4. Photographs of ruined homes or objects are excellent evidence for later documentation.

5. Try to document the value of each item lost. Bills of sale, canceled checks, charge account records and insurance evaluations are good evidence. If you have no such records, estimate the value, and give the place and date of purchase.

Preparing for the Adjuster

An adjuster is a person professionally trained to assess the damage. The more information you have about your possessions, the faster your claim can be settled. Your home inventory will be of great benefit.

Have your list of damaged items and any pictures of the damage ready for the adjuster. Don't forget to list every item including clothing, sports equipment, tools, china, and linens, etc.

Don't throw away damaged items because the adjuster will want to see them.

Identify the structural damage to your home and other buildings on your property. Make a list of everything you want to show the adjuster when they arrive. In some cases, the adjuster may recommend hiring a licensed engineer or architect to inspect the property to make sure it is safe. You should also get the electrical system checked. Most insurance companies will pay for these inspections.

If possible, get written bids from reliable, licensed contractors on the repair work. This should make adjusting the claim faster and simpler. Find a contractor who will negotiate with the insurance company for you.

Beware of door-to-door salesmen. Sometimes undependable workers enter a damaged area, make cheap repairs, and leave before residents discover that the repairs are inadequate. Find a local contractor. You want a local company who you can call should you have trouble later.

Homeowners' insurance policies usually don't cover flood damage (rising water) but they do cover other kinds of water damage. For example, they would generally pay for damage from rain coming through a hole in the roof or a broken window as long as the hole was caused by a hurricane or other disaster covered in the policy. You will need a separate flood insurance policy to cover flood damage from any rising water. Contact your insurance agent regarding your coverage and the need for flood insurance.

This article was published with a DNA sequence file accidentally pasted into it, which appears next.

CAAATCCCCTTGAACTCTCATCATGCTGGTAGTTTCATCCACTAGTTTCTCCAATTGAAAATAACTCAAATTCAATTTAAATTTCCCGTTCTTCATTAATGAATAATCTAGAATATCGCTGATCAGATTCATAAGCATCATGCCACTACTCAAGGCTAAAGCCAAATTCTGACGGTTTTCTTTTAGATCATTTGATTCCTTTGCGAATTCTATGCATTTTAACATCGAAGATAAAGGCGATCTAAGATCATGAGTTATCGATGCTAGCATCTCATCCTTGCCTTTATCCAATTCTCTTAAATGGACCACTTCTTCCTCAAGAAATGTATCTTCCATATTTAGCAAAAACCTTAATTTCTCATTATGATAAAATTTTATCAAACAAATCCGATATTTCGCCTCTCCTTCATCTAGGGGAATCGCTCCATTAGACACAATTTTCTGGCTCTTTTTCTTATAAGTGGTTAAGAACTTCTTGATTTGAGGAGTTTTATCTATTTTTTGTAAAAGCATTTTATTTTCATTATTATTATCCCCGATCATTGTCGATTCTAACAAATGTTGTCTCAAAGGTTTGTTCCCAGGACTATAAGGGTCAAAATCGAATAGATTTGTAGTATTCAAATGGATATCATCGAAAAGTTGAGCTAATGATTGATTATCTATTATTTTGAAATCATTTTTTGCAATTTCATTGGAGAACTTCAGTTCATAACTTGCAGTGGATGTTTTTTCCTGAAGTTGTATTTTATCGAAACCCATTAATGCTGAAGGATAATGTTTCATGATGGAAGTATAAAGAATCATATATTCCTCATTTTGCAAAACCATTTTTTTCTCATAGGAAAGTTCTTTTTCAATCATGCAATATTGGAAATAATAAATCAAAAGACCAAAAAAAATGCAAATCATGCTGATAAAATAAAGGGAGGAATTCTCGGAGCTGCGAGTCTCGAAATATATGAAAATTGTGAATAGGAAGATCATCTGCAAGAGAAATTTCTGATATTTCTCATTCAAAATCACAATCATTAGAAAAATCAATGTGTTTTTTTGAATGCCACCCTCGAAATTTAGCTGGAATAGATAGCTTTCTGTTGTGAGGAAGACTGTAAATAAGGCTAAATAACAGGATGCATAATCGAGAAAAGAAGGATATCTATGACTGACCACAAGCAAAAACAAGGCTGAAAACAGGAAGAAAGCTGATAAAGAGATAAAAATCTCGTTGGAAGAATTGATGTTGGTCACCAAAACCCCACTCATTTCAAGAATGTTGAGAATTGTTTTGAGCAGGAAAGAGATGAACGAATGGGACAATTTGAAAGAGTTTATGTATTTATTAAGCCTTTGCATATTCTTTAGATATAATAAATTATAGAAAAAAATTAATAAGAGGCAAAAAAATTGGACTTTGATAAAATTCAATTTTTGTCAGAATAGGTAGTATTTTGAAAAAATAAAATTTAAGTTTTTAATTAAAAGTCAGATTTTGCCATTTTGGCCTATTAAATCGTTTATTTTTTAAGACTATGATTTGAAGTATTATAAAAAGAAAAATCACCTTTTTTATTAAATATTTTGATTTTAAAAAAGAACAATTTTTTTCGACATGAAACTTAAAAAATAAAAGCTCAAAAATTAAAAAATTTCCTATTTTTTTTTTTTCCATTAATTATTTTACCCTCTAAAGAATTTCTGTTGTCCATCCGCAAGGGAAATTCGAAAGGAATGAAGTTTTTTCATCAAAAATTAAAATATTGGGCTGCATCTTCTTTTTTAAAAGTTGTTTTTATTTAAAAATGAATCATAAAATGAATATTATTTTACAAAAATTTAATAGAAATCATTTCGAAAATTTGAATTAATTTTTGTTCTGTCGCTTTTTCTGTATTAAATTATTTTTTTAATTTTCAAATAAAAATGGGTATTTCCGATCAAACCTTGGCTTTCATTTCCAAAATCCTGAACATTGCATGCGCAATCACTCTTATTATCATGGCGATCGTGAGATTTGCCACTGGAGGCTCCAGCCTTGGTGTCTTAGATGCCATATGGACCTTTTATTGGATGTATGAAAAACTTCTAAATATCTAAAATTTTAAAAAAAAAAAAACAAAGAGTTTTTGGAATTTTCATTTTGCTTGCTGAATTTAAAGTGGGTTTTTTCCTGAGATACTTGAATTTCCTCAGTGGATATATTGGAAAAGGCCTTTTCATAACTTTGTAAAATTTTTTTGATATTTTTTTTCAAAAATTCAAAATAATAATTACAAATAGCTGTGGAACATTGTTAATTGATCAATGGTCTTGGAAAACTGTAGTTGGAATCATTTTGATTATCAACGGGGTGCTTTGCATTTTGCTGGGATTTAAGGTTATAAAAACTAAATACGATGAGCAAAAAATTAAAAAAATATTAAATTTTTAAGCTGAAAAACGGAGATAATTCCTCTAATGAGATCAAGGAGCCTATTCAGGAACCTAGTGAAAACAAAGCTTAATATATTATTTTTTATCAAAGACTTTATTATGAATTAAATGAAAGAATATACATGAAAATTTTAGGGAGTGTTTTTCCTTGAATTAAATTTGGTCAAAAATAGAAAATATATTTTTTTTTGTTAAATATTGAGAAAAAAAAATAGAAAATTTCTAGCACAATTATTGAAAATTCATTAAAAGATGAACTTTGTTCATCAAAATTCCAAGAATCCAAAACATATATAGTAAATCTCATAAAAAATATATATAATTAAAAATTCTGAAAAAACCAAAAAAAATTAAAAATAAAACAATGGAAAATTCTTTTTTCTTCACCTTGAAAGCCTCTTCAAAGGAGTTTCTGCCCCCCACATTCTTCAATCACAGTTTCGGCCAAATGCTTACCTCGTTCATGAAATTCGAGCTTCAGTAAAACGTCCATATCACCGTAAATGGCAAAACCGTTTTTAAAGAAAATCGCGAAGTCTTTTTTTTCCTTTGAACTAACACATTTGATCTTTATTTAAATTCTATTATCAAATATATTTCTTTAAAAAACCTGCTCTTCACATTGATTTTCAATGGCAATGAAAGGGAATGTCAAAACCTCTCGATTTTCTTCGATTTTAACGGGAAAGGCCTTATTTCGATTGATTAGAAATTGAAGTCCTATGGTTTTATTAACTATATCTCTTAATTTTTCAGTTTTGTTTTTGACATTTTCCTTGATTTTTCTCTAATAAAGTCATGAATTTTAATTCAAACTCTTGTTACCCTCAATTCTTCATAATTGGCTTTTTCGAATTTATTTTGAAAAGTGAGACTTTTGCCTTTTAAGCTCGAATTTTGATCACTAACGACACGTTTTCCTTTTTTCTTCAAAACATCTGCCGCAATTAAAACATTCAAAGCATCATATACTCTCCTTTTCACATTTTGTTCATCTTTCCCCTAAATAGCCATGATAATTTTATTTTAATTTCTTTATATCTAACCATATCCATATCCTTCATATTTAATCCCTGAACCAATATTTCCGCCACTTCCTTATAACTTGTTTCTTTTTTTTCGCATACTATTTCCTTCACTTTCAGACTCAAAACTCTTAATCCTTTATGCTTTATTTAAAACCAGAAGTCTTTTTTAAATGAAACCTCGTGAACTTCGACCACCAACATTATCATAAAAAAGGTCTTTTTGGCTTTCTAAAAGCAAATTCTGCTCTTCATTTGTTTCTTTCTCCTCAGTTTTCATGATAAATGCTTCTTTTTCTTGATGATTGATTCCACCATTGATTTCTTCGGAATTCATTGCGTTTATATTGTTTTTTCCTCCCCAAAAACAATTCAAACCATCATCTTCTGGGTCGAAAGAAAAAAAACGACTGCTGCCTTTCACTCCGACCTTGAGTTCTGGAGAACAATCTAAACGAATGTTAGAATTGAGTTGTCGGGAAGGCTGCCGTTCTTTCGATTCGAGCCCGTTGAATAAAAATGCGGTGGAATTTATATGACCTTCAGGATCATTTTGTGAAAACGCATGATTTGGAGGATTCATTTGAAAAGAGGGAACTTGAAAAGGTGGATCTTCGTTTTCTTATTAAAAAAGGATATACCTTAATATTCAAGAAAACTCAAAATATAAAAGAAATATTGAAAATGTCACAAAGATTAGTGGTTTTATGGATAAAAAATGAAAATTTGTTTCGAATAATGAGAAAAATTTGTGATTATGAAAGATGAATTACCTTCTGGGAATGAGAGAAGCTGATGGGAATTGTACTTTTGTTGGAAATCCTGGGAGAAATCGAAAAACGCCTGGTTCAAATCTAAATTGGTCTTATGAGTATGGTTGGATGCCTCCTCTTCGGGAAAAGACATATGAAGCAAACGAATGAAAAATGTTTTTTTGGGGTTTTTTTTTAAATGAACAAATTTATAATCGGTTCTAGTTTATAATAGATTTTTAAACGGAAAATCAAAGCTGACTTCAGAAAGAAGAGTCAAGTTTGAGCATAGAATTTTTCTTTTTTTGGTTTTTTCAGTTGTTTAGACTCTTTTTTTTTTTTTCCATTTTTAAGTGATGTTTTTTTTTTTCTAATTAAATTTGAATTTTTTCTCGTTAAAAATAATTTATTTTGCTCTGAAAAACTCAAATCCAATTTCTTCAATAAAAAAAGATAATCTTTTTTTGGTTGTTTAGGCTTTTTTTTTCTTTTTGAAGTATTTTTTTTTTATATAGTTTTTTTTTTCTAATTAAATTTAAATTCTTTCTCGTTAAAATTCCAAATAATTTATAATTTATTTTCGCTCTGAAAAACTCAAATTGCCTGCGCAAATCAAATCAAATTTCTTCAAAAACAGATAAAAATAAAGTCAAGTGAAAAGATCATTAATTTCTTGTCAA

If your home was severely damaged, you may have to rebuild sections in accordance with current building codes. In some cases, complying with the current code may require a change in design or building materials and may cost more. Generally, homeowners insurance policies will not pay for these extra costs. Some insurance companies offer an endorsement that pays for a specified amount toward such changes.

Most insurance companies will pay for removal of trees that have fallen on your home, but they will not pay for you to remove trees that have fallen and haven't caused any damage to your home. Neither will they pay to replace trees or shrubbery that have been damaged.

Don't be in a hurry to settle your claim. Although you may want to have your damage claim settled as quickly as possible, it is sometimes advisable to wait until all damage is discovered. (Damages which have been overlooked in an early estimate may become apparent later.)

If you are dissatisfied with the settlement offer, talk things over with your agent and adjuster. Don't cash any checks from the insurance company until you are sure the claim will be settled adequately.

Auto insurance claim

Back to General Advice index


 Copyright FemtalkUSA 2009
For problems or questions regarding this web contact